Regulatory Developments

Does Trump’s Executive Order on Regulations Have Legal Legs?

Even nonlawyers have spotted the arbitrary nature of President Trump’s January 30, 2017, Executive Order (EO), Reducing Regulation and Controlling Regulatory Costs. Among other things, the EO directs that each executive agency identify 2 regulations to be repealed for each significant regulation it proposes in 2017. Why 2? Why not 1 or 5 or 10? This question is not answered in either the EO or the interim implementation guidance for the EO the White House Office of Management and Budget (OMB) released several days later. Neither do the 2 documents provide any statutory foundation for the two-for-one trade-off.

It is the absence of a clear legal framework for the EO and OMB guidance that prompted environmental, public advocacy, and worker organizations to quickly put together a 50-page legal petition to the U.S. District Court for the D.C. District, asking that the court find the EO and guidance illegal and block their implementation.

Money Saved Doesn’t Qualify

The EO also informs agencies that the total cost of all regulations issued this year may not be greater than zero unless otherwise required by law and that the cost of any new regulation be offset by the elimination of existing costs associated with at least 2 prior regulations.

OMB’s guidance answers questions prompted by the EO. For example, money saved through the implementation of regulations—such as reduced consumer cost resulting from higher energy-efficiency equipment required by the Department of Energywould not qualify as a cost offset. Also, says the OMB, agencies that cannot identify the required savings from their own regulatory programs may apply to the OMB to have savings transferred from another Agency.

Congress Dictates Cost Considerations

The primary argument made by the petitioners—Public Citizen, the Natural Resources Defense Council, and Communications Workers of America—is that neither the Constitution nor federal statutes allow federal agencies to condition issuance of new regulations on repealing existing regulations to offset the costs of the new ones.

“The Executive Order exceeds the President’s authority under the Constitution, usurps Congress’s Article I legislative authority, and violates the President’s obligation to ‘take Care that the Laws be faithfully executed’ (Article II),’” state the petitioners.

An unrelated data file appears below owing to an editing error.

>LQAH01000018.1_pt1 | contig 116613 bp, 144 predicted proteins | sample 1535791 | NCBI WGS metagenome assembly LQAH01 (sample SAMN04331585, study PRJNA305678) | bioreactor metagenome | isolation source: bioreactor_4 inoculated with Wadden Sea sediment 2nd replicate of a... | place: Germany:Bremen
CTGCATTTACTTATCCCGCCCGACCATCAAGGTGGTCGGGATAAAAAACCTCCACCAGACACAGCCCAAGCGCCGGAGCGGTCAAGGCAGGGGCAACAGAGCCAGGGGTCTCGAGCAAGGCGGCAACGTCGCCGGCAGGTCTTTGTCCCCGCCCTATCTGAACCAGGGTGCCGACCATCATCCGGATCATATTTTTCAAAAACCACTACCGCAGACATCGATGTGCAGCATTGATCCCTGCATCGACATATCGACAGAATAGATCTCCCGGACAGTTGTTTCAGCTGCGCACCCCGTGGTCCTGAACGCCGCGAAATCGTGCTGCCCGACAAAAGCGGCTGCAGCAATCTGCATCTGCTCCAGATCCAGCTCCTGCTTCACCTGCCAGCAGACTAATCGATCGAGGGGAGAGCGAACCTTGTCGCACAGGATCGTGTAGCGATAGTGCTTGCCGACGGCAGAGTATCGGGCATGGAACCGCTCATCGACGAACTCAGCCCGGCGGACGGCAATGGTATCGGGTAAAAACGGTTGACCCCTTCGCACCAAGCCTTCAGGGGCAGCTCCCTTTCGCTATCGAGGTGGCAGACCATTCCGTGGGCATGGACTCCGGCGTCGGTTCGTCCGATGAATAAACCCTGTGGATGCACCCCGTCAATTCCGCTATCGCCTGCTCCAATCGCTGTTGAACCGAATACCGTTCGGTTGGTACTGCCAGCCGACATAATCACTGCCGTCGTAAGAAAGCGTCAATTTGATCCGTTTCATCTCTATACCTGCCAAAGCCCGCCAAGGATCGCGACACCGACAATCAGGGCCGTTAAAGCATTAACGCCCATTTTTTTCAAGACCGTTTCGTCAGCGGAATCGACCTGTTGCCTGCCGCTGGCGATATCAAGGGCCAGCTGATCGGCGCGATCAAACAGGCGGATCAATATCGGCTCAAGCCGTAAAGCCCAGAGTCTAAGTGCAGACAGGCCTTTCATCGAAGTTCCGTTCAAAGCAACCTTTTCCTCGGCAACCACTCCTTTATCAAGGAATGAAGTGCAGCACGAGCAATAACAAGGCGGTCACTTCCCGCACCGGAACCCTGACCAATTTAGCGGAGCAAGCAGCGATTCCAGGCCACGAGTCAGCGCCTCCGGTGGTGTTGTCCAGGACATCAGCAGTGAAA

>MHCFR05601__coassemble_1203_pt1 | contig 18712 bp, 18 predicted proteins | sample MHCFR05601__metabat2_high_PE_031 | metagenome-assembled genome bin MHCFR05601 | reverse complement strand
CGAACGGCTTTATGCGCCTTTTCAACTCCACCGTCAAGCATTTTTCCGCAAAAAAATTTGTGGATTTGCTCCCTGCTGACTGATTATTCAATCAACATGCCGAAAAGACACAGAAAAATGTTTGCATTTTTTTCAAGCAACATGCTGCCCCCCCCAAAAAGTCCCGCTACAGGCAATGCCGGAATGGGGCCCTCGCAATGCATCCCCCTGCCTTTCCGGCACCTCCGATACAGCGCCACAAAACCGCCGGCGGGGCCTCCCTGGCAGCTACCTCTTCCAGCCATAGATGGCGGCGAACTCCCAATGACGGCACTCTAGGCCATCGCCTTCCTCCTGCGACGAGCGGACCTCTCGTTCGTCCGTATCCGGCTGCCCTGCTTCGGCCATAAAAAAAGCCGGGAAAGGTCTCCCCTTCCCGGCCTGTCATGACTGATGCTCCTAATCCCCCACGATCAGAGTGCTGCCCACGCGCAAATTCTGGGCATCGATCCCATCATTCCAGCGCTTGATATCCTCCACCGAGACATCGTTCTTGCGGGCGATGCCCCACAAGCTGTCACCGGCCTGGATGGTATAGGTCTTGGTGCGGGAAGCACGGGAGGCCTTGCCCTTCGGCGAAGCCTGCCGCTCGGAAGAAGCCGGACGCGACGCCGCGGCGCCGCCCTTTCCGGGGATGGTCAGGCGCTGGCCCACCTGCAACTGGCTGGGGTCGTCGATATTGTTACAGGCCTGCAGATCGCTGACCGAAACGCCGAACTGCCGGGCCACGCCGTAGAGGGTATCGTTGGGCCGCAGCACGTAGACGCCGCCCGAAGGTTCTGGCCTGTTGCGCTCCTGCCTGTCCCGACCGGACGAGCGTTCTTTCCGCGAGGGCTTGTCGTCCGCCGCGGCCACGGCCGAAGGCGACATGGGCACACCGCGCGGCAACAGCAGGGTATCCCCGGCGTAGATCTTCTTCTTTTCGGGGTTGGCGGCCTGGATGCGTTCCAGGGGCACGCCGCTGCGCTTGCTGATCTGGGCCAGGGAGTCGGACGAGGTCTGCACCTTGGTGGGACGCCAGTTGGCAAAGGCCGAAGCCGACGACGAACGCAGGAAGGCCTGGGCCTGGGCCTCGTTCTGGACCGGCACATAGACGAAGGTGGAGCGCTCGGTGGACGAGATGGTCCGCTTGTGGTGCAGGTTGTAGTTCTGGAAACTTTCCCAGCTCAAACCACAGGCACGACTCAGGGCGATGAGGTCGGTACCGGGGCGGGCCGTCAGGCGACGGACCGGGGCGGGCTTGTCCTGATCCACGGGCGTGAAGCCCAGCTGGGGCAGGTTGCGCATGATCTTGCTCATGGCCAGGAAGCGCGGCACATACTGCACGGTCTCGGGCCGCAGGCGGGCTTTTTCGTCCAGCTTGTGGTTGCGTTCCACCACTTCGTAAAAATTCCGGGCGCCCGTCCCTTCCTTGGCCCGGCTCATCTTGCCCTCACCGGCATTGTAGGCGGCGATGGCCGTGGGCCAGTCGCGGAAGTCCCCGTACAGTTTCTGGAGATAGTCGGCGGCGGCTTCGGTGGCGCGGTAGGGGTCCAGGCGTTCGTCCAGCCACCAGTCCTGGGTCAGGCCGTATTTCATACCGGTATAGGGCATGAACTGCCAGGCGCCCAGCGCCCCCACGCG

The petitioners assert that in promulgating a new rule (including a rule repealing an existing rule), each agency must comply with the substantive and procedural requirements of the Administrative Procedures Act and the agency’s governing statute. In a rulemaking, an agency may make decisions based on costs only to the extent and in the manner Congress has set forth in the statute delegating rulemaking authority to the agency.

“By instructing the agencies to consider factors and take deregulatory action for reasons beyond those authorized by the agencies’ governing statutes, the Executive Order exceeds presidential authority and usurps Congress’s legislative authority,” state the petitioners. “And by directing agencies to violate the law or rendering them unable to regulate as required by the law, the President, through the Executive Order, is violating his obligation to take care that the law shall be faithfully executed.”

13 Agencies Named

In addition to President Trump and the OMB, the petitioners’ suit is directed at the heads of 13 federal agencies, wherein they say implementation of the EO would constitute unlawful activity. The complaint says the EO adversely affects the ability of each of those agencies to issue significant regulations intended to benefit plaintiffs and their members. The complaint lists examples of how each agency will be hobbled by the EO in meeting its statutory authority. For example, two potentially affected rules the EPA proposed under the Toxic Substances Control Act (TSCA) in December 2016 and January 2017 would phase out the use of trichloroethylene (TCE) in vapor degreasing, aerosol degreasing, and spot cleaning in dry-cleaning facilities. The EPA estimated that the vapor degreasing rule will impose costs of $30 million to $45 million annually but have net benefits (including health protection benefits) of $35 million to $402 million annually.

“To promulgate the regulations, the EPA must repeal at least twice as many existing regulations to offset costs of the new standards, without regard to the net benefits of the new regulations and the repealed regulations,” state the petitioners. “The Executive Order requires the EPA to make decisions based on an impermissible and arbitrary choice—whether to issue a new standard at the cost of the loss of benefits of two existing standards. To repeal two toxic substance safety standards for the purpose of adopting one would be arbitrary, capricious, an abuse of discretion, and contrary to the TSCA.”

Changing Government’s Role

“If implemented, the order would result in lasting damage to our government’s ability to save lives, protect our environment, police Wall Street, keep consumers safe, and fight discrimination,” said Public Citizen President Robert Weissman. “By irrationally directing agencies to consider costs but not benefits of new rules, it would fundamentally change our government’s role from one of protecting the public to protecting corporate profits.”

The complaint and petition for relief are at here.